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Gainesville, Georgia, USA
Hall County Courthouse (Gainesville, Georgia)
"Queen City of the Mountains" & "Poultry Capital of the World"
Location in Hall County and the state of Georgia
Location in Hall County and the state of Georgia
Country United States
State Georgia
County Hall
Gainesville 1818
 • Type Popular vote democracy
 • City 29.1 sq mi (75.4 km2)
 • Land 27.1 sq mi (70.2 km2)
 • Water 2.0 sq mi (5.2 km2)
1,250 ft (381 m)
 • City 33,804
 • Density 1,145.7/sq mi (442.1/km2)
 • Metro
Time zone UTC-5 (EST)
 • Summer (DST) UTC-4 (EDT)
Area code(s) 770
FIPS code 13-31908
GNIS feature ID 0355972

The city of Gainesville is the county seat of Hall County, Georgia, United States. As of the 2010 census, the city had a population of 33,804. Because of its large number of poultry processing plants, it is often called the "Poultry Capital of the World". Gainesville is the principal city of, and is included in, the Gainesville, Georgia Metropolitan Statistical Area, which is included in the Atlanta-Sandy Springs-Gainesville, Georgia-Alabama (part) Combined Statistical Area.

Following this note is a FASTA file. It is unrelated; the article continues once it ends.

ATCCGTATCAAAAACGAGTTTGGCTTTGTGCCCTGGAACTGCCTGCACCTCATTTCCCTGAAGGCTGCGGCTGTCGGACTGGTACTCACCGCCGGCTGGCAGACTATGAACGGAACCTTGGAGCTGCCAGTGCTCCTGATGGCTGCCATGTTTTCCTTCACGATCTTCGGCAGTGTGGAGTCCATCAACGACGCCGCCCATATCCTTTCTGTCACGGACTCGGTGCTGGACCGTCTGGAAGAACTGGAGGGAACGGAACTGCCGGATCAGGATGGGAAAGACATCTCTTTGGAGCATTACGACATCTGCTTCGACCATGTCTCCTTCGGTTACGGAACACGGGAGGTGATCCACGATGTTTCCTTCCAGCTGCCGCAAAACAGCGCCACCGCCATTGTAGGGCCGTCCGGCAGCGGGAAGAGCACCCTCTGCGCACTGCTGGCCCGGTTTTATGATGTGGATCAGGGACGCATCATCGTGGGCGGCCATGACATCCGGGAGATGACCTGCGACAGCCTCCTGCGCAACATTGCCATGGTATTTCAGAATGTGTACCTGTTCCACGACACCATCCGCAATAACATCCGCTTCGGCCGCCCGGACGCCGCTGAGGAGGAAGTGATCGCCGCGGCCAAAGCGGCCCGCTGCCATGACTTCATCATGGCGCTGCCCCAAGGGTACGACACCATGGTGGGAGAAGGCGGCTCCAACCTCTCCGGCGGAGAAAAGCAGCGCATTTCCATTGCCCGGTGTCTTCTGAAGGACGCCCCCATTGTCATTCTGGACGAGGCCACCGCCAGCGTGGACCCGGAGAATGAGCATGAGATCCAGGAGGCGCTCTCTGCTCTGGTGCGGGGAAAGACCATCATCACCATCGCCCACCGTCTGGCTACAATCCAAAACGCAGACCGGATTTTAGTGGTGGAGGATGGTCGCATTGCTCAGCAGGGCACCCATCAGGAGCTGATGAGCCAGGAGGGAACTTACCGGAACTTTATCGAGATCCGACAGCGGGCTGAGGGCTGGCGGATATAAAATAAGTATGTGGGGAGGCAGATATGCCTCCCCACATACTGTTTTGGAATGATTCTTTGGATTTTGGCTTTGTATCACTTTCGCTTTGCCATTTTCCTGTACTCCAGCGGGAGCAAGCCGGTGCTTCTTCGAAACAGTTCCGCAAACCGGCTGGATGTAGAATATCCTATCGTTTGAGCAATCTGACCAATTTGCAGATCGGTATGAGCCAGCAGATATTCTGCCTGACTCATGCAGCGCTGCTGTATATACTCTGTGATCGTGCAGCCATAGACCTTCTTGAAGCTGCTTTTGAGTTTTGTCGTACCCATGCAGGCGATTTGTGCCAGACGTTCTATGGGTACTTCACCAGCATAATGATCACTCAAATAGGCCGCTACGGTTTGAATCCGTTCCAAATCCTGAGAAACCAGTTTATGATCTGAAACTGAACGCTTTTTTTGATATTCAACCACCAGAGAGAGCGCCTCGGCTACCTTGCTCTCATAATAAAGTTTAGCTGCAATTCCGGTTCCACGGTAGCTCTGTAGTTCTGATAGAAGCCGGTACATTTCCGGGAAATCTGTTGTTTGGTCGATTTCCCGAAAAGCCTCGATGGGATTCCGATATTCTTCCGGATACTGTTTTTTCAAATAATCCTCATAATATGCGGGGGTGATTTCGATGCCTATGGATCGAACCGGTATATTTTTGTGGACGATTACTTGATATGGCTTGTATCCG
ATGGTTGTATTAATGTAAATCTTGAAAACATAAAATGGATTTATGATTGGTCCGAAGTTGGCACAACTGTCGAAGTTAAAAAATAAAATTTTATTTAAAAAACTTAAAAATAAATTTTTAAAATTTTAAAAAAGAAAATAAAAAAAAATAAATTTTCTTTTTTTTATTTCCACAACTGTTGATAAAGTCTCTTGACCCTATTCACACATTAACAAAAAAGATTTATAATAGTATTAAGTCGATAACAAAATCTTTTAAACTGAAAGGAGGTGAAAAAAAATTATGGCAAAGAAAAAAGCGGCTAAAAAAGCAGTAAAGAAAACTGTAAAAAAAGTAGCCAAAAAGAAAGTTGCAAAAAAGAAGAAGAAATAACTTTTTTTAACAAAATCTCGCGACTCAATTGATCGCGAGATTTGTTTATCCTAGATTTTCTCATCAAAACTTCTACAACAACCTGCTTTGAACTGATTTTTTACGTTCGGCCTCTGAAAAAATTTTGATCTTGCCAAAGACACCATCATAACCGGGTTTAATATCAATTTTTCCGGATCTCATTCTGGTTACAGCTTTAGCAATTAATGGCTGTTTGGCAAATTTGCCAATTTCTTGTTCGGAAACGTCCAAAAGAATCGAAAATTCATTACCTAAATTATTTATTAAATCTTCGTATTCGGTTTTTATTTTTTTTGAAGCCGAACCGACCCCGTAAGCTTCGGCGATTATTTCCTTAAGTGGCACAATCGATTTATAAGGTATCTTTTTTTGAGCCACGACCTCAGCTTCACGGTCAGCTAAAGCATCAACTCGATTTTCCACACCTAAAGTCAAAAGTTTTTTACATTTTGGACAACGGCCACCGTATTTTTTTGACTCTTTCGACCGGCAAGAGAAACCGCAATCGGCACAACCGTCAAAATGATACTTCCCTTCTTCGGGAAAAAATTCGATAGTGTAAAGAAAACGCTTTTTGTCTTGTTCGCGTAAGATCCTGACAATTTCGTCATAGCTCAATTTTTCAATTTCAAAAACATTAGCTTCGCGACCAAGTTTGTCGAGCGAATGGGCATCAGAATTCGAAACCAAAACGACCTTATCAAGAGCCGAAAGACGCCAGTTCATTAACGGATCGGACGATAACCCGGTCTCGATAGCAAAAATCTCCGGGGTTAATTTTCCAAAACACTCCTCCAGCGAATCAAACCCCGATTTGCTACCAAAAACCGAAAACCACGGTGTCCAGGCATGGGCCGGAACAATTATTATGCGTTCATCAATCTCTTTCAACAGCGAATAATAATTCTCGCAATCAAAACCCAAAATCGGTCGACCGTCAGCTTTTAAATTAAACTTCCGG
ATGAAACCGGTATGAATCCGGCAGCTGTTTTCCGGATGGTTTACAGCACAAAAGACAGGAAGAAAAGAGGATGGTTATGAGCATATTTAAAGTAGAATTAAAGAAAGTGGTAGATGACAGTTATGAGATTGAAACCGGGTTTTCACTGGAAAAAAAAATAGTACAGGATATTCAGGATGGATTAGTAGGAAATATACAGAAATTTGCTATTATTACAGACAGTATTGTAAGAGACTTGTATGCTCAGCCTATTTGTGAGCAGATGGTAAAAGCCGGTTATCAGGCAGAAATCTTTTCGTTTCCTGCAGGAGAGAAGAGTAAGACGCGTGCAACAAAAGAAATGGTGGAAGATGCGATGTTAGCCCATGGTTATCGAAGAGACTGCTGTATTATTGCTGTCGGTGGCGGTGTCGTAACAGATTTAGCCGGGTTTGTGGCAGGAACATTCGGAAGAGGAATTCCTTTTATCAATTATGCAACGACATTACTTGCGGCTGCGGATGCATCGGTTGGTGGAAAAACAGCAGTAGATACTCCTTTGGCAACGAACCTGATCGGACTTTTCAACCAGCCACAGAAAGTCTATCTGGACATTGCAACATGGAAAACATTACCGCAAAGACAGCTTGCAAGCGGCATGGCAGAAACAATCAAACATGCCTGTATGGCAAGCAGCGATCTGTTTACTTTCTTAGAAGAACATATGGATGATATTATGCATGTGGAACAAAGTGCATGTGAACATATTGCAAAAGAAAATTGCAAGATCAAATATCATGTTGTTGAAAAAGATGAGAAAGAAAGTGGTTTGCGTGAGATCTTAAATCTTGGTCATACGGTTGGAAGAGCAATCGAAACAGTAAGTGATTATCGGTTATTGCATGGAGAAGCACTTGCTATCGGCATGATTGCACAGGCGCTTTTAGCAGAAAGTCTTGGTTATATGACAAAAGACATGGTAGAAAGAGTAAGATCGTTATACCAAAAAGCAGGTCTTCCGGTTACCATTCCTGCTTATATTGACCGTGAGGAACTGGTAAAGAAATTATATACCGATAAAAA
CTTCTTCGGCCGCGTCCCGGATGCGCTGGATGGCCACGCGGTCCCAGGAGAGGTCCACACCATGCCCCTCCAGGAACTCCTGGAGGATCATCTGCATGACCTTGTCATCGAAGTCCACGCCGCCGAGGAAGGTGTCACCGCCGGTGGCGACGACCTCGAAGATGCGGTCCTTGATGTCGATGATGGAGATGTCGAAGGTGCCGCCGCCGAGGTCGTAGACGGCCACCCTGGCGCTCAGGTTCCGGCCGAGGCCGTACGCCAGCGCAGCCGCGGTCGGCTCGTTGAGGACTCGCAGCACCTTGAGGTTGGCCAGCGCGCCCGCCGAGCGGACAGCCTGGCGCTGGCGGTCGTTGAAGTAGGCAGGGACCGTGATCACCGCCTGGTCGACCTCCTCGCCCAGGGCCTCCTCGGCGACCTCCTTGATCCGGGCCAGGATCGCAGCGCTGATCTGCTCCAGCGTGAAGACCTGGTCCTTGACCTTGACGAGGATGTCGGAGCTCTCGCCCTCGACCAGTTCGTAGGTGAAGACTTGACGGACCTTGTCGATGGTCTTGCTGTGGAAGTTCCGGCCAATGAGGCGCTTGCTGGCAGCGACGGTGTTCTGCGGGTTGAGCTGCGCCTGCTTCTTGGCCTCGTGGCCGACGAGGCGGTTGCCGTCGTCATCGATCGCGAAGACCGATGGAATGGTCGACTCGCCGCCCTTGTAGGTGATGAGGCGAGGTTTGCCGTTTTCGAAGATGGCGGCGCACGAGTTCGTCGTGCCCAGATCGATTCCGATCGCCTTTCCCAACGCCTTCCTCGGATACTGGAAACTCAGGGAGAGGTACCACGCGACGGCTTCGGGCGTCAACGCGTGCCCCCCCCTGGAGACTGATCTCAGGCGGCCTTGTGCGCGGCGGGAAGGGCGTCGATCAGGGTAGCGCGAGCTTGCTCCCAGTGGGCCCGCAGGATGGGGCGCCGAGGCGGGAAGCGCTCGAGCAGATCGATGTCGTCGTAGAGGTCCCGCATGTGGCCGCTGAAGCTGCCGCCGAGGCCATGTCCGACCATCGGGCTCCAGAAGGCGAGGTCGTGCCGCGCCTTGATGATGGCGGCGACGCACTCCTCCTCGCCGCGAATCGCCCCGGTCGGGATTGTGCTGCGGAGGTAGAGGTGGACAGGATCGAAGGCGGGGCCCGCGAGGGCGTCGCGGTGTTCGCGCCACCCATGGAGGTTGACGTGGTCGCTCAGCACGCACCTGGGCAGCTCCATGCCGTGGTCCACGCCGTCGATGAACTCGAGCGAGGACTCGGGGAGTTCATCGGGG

Gainesville was established as Mule Camp Springs by European-American settlers in the early 1800s. Less than three years after the organization of Hall County on December 15, 1818, Mule Camp Springs was renamed as Gainesville on April 21, 1821. It was named in honor of General Edmund P. Gaines, a hero of the War of 1812 and a noted military surveyor and road-builder. Gainesville was selected by the legislature to be the county seat, and was chartered by the Georgia Legislature on November 30, 1821.